Vertical and skyscraper ad units are taking online advertisers to new heights, including the price they're willing to pay for them.
A recent Jupiter Media Metrix Inc. report shows the volume of vertical ads jumped from 30 million a week in late February, when they were first introduced by the Interactive Advertising Bureau, to 280 million a week by mid-June.
The vertical units are commanding an average $50 cost-per-thousand-impression rate, compared with $30 for standard banner ads, and are being used on about 21% of sites overall.
But is the bang worth the buck?
"We’re seeing a nice pop in terms of response," said Rudy Grahn, senior analyst at Jupiter Media Metrix, pointing to response rates of up to four times the response rates for standard banners.
Rate wheeling and dealing
The vertical ads come in three sizes—rectangle, skyscraper and wide skyscraper—and have been quickly implemented by online publishers and embraced by advertisers as a way to make their messages stand out.
However, cautioned Grahn, "Any time you have a new ad format, they do very well when you start out, but it’s very hard to maintain those high rates."
Grahn also said that with the poor economy, there’s a lot more negotiation off the rate card than a year ago, with some advertisers being able to cut the published rate in half.
However, b-to-b advertisers trying to reach IT purchasers and other business decision-makers are paying the full rate or close to it on quality sites, he added.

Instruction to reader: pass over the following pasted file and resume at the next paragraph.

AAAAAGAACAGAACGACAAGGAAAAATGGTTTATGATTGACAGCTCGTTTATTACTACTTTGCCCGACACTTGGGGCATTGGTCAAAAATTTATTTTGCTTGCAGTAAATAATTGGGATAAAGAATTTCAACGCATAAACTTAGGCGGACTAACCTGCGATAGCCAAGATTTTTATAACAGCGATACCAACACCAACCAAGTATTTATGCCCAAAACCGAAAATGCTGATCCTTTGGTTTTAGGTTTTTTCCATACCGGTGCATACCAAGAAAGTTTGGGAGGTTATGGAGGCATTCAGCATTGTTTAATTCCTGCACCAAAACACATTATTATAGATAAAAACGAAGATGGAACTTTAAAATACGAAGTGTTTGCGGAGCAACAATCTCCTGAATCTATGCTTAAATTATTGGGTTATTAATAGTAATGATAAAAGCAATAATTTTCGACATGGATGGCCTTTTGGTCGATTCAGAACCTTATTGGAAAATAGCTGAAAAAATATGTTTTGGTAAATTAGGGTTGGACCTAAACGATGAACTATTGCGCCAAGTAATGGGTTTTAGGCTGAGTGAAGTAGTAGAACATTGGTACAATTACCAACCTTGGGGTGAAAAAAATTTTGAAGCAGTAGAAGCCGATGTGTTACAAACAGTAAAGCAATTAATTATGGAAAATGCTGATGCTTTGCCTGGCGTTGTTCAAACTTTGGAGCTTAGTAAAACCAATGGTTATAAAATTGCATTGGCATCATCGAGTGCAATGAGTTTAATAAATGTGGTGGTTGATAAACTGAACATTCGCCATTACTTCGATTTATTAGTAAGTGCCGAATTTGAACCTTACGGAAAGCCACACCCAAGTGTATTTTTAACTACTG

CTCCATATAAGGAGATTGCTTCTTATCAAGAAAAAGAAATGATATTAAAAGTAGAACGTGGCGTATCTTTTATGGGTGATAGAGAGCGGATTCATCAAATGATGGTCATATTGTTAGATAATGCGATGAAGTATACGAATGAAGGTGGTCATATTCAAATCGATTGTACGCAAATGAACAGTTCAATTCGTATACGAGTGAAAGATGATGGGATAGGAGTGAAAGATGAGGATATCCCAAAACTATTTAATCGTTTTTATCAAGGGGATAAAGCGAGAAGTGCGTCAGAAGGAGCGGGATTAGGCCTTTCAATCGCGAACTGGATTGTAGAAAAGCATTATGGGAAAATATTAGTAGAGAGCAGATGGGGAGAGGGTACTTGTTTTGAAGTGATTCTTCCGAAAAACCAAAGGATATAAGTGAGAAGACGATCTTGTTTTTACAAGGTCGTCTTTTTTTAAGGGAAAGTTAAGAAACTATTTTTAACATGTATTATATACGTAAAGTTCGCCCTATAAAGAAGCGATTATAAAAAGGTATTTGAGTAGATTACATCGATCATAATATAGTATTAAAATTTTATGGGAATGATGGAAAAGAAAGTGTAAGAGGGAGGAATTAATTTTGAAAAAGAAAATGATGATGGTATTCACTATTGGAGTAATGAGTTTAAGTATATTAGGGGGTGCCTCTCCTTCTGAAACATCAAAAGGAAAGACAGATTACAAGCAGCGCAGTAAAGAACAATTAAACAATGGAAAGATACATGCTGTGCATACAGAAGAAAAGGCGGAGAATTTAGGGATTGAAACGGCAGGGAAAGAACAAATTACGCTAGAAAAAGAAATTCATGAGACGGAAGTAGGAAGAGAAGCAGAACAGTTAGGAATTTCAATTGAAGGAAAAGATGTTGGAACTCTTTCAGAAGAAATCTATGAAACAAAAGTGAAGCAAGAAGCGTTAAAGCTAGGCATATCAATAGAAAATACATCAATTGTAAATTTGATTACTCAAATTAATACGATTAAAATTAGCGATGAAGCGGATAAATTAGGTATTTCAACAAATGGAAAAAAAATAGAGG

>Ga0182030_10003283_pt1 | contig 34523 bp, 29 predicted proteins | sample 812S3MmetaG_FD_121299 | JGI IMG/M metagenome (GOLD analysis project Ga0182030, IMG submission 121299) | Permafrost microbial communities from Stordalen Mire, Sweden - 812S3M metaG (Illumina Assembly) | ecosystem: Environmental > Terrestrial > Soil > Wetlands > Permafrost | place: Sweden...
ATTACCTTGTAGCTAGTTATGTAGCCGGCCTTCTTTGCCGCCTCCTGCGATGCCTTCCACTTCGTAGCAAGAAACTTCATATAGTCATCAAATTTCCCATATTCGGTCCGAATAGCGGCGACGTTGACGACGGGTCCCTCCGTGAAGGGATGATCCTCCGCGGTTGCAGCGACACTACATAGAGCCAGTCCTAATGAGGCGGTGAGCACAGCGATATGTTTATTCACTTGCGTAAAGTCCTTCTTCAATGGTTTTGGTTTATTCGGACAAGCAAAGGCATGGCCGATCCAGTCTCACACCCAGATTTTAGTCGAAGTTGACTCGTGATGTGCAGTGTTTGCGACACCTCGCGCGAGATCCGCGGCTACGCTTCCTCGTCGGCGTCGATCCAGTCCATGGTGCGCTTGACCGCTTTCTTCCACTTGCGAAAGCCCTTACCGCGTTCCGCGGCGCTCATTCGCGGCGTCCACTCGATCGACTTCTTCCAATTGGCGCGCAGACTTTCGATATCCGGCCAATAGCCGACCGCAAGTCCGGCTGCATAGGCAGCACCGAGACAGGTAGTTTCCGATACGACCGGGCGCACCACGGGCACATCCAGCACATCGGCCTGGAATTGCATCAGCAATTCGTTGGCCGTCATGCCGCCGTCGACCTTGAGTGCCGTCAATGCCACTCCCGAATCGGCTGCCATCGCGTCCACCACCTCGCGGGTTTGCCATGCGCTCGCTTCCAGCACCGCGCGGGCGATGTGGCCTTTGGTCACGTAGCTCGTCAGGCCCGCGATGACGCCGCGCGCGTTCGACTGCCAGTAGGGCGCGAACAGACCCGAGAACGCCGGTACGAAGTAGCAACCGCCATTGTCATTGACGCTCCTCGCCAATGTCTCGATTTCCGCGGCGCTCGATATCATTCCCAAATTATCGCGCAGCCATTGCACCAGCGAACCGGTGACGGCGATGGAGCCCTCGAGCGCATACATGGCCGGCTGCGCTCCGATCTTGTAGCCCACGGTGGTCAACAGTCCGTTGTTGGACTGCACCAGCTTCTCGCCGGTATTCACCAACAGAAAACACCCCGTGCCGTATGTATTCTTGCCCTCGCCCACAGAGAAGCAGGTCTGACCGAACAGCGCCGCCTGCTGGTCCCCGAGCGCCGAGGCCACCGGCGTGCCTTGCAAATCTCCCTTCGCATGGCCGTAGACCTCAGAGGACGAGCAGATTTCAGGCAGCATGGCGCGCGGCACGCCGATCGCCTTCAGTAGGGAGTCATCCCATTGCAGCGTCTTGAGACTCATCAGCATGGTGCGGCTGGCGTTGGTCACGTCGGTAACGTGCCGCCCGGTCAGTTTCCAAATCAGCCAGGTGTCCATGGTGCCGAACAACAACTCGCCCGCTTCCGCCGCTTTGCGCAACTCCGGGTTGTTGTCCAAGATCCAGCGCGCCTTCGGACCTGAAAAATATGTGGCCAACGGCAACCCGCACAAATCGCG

CNet Networks Inc., which has taken a leading position with the new formats, wouldn’t disclose its online pricing, but a CNet spokeswoman said the IAB units are often in the $100-plus CPM range.
The spokeswoman pointed to CNet’s large, highly targeted IT audience as a factor for the higher prices. In the first quarter of this year, CNet delivered approximately 31 million leads to its online advertisers.
The New York Times Co.’s NYTimes.com is another site that’s taken the interactive units to new levels. The site has implemented not only larger banners and skyscrapers but also dynamic HTML banners for clients such as Oracle Corp. and Volkswagen.
A New York Times spokeswoman said vertical banners were priced at approximately $50 CPM, but the interactive units and dynamic HTML banners were priced even higher. She would not confirm a price for the premium units.
The publisher also has been using more e-mail marketing, with packages from $35 CPM for daily headline e-mails to $100 CPM for weekly e-mail wrap-ups. For the highest-priced ad package, advertisers pay $200 CPM for exclusive e-mail ads featuring their products or services alone, without editorial content.
While these various ad units and pricing packages are attracting advertisers willing to pay the price for a higher response, at least for now, the long-term benefit of Internet advertising may be in branding campaigns, which are not based on immediate response, industry watchers say.
"If you’re doing ROI [return on investment] evaluation but not including branding metrics, you’re underestimating the value of the campaign," said Grahn of Jupiter, which last month released a report that found only 15% of online marketers are currently quantifying branding. Those that do quantify branding will realize a 25% to 35% higher ROI on their online advertising, the report said.
In a separate study on branding, published by Harris Interactive last month, the research company found Unicast’s Superstitial online ads generated 81% brand recall, compared with 93% brand recall for TV ads, and that Superstitial ads generated the same levels of purchase intent, usage and consideration as TV ads.